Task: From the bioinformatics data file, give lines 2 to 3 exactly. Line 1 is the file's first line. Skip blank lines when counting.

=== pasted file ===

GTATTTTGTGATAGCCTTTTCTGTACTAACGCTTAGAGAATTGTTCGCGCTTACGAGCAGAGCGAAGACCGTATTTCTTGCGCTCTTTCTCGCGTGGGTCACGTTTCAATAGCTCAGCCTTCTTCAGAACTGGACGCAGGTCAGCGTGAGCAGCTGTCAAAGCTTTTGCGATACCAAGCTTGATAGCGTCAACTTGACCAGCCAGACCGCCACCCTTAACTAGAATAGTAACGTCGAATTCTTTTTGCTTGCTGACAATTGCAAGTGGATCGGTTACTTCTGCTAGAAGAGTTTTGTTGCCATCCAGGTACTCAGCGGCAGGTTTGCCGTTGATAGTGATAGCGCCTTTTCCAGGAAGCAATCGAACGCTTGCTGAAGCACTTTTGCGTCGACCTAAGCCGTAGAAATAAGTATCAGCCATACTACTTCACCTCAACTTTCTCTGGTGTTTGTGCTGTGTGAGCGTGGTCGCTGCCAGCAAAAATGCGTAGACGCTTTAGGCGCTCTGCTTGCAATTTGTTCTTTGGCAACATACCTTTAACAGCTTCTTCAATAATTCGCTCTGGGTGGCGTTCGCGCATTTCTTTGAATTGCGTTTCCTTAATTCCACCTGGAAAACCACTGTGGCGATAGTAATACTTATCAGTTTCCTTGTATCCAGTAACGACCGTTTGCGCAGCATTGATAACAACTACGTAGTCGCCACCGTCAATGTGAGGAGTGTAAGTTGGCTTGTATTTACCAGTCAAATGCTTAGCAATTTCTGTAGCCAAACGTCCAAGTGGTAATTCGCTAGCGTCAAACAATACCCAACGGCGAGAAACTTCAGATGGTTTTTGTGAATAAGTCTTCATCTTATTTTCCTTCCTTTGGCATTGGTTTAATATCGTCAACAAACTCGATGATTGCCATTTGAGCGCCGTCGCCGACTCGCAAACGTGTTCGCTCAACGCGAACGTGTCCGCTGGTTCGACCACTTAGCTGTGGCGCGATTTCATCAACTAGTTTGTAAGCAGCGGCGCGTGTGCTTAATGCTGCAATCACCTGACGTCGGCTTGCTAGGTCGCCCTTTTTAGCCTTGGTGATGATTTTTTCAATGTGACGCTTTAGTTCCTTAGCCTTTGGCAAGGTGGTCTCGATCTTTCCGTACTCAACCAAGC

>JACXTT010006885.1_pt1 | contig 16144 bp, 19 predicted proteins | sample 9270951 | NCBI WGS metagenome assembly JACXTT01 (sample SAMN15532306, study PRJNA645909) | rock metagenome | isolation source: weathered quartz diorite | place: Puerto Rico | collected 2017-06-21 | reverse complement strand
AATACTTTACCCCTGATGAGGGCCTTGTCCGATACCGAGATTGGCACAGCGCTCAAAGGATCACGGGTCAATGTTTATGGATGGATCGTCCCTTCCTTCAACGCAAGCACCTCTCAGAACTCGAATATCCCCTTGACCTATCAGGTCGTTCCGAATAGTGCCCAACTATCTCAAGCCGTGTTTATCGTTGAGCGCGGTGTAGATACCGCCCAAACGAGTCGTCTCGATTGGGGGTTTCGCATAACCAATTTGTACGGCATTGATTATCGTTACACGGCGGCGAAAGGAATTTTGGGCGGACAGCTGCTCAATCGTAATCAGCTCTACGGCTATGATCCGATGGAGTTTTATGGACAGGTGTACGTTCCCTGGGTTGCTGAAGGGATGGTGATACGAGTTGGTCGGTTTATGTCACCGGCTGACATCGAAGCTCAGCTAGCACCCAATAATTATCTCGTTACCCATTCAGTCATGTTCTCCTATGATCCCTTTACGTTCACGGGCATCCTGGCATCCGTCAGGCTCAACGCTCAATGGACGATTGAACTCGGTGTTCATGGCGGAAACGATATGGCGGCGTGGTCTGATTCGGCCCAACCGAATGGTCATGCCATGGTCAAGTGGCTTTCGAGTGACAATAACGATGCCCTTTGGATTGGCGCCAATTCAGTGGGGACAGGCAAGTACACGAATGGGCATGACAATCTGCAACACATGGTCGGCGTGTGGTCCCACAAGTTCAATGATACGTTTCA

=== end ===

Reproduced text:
>JACXTT010006885.1_pt1 | contig 16144 bp, 19 predicted proteins | sample 9270951 | NCBI WGS metagenome assembly JACXTT01 (sample SAMN15532306, study PRJNA645909) | rock metagenome | isolation source: weathered quartz diorite | place: Puerto Rico | collected 2017-06-21 | reverse complement strand
AATACTTTACCCCTGATGAGGGCCTTGTCCGATACCGAGATTGGCACAGCGCTCAAAGGATCACGGGTCAATGTTTATGGATGGATCGTCCCTTCCTTCAACGCAAGCACCTCTCAGAACTCGAATATCCCCTTGACCTATCAGGTCGTTCCGAATAGTGCCCAACTATCTCAAGCCGTGTTTATCGTTGAGCGCGGTGTAGATACCGCCCAAACGAGTCGTCTCGATTGGGGGTTTCGCATAACCAATTTGTACGGCATTGATTATCGTTACACGGCGGCGAAAGGAATTTTGGGCGGACAGCTGCTCAATCGTAATCAGCTCTACGGCTATGATCCGATGGAGTTTTATGGACAGGTGTACGTTCCCTGGGTTGCTGAAGGGATGGTGATACGAGTTGGTCGGTTTATGTCACCGGCTGACATCGAAGCTCAGCTAGCACCCAATAATTATCTCGTTACCCATTCAGTCATGTTCTCCTATGATCCCTTTACGTTCACGGGCATCCTGGCATCCGTCAGGCTCAACGCTCAATGGACGATTGAACTCGGTGTTCATGGCGGAAACGATATGGCGGCGTGGTCTGATTCGGCCCAACCGAATGGTCATGCCATGGTCAAGTGGCTTTCGAGTGACAATAACGATGCCCTTTGGATTGGCGCCAATTCAGTGGGGACAGGCAAGTACACGAATGGGCATGACAATCTGCAACACATGGTCGGCGTGTGGTCCCACAAGTTCAATGATACGTTTCA